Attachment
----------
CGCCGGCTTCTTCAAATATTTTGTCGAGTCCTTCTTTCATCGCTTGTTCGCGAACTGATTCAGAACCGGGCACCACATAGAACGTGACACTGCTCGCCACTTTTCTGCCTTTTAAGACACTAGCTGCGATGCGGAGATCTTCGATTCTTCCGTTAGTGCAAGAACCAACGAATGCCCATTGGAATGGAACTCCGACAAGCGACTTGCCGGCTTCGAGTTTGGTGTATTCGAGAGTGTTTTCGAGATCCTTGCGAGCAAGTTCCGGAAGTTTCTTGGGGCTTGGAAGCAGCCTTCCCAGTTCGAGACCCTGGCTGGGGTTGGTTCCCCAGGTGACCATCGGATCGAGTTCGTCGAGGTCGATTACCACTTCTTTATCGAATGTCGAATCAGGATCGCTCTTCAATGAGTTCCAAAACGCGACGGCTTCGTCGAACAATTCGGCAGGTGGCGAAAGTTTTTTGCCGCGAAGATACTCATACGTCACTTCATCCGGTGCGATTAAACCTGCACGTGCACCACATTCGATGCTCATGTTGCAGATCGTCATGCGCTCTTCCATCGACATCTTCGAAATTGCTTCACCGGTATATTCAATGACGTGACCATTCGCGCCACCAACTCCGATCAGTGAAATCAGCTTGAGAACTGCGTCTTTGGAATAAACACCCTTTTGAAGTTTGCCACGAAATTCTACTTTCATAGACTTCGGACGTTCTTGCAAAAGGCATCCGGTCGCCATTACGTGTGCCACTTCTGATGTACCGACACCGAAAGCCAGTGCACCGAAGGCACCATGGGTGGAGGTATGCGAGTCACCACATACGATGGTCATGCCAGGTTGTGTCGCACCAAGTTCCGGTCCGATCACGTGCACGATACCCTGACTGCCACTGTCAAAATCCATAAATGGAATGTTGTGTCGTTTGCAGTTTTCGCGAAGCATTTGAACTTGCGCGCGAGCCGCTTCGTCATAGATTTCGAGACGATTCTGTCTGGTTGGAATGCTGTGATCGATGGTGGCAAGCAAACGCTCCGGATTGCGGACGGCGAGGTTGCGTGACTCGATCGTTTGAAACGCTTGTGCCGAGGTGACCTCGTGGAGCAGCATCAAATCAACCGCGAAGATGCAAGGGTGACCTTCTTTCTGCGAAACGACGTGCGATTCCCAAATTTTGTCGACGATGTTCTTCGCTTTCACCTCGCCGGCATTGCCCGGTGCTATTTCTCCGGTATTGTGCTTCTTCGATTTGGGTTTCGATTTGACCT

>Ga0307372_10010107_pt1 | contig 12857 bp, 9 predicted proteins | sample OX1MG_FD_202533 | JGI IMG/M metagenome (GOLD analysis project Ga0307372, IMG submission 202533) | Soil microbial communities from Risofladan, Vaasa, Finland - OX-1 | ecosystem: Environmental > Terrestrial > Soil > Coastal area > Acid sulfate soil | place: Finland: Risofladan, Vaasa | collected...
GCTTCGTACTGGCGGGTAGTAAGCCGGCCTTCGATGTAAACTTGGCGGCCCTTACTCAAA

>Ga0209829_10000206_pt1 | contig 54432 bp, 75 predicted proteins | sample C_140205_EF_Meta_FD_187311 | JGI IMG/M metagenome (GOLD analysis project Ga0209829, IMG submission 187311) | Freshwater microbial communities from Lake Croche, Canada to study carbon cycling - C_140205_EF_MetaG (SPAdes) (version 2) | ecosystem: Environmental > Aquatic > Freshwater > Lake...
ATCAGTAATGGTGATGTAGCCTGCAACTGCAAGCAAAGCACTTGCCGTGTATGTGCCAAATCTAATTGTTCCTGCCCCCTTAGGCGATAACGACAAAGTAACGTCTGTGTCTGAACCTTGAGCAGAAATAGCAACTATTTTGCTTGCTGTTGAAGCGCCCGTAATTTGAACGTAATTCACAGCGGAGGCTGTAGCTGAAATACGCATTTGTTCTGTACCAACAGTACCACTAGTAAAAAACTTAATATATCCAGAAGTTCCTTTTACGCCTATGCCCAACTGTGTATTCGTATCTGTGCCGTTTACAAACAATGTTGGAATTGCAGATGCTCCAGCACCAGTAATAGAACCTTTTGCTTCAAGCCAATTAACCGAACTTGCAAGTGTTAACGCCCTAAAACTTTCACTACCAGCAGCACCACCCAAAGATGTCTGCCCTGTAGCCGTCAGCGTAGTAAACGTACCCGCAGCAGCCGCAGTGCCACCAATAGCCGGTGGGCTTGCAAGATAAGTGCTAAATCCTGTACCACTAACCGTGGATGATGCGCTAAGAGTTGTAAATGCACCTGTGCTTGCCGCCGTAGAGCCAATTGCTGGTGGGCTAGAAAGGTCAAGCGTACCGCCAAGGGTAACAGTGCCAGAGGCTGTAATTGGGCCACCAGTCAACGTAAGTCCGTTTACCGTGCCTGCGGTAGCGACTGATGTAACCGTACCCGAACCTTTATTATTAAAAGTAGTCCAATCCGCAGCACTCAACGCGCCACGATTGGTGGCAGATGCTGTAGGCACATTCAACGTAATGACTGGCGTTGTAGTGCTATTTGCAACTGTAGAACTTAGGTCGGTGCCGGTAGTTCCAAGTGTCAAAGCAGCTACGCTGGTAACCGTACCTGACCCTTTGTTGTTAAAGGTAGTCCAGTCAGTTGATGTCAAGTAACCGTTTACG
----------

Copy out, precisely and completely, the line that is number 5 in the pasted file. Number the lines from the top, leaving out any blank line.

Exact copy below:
ATCAGTAATGGTGATGTAGCCTGCAACTGCAAGCAAAGCACTTGCCGTGTATGTGCCAAATCTAATTGTTCCTGCCCCCTTAGGCGATAACGACAAAGTAACGTCTGTGTCTGAACCTTGAGCAGAAATAGCAACTATTTTGCTTGCTGTTGAAGCGCCCGTAATTTGAACGTAATTCACAGCGGAGGCTGTAGCTGAAATACGCATTTGTTCTGTACCAACAGTACCACTAGTAAAAAACTTAATATATCCAGAAGTTCCTTTTACGCCTATGCCCAACTGTGTATTCGTATCTGTGCCGTTTACAAACAATGTTGGAATTGCAGATGCTCCAGCACCAGTAATAGAACCTTTTGCTTCAAGCCAATTAACCGAACTTGCAAGTGTTAACGCCCTAAAACTTTCACTACCAGCAGCACCACCCAAAGATGTCTGCCCTGTAGCCGTCAGCGTAGTAAACGTACCCGCAGCAGCCGCAGTGCCACCAATAGCCGGTGGGCTTGCAAGATAAGTGCTAAATCCTGTACCACTAACCGTGGATGATGCGCTAAGAGTTGTAAATGCACCTGTGCTTGCCGCCGTAGAGCCAATTGCTGGTGGGCTAGAAAGGTCAAGCGTACCGCCAAGGGTAACAGTGCCAGAGGCTGTAATTGGGCCACCAGTCAACGTAAGTCCGTTTACCGTGCCTGCGGTAGCGACTGATGTAACCGTACCCGAACCTTTATTATTAAAAGTAGTCCAATCCGCAGCACTCAACGCGCCACGATTGGTGGCAGATGCTGTAGGCACATTCAACGTAATGACTGGCGTTGTAGTGCTATTTGCAACTGTAGAACTTAGGTCGGTGCCGGTAGTTCCAAGTGTCAAAGCAGCTACGCTGGTAACCGTACCTGACCCTTTGTTGTTAAAGGTAGTCCAGTCAGTTGATGTCAAGTAACCGTTTACG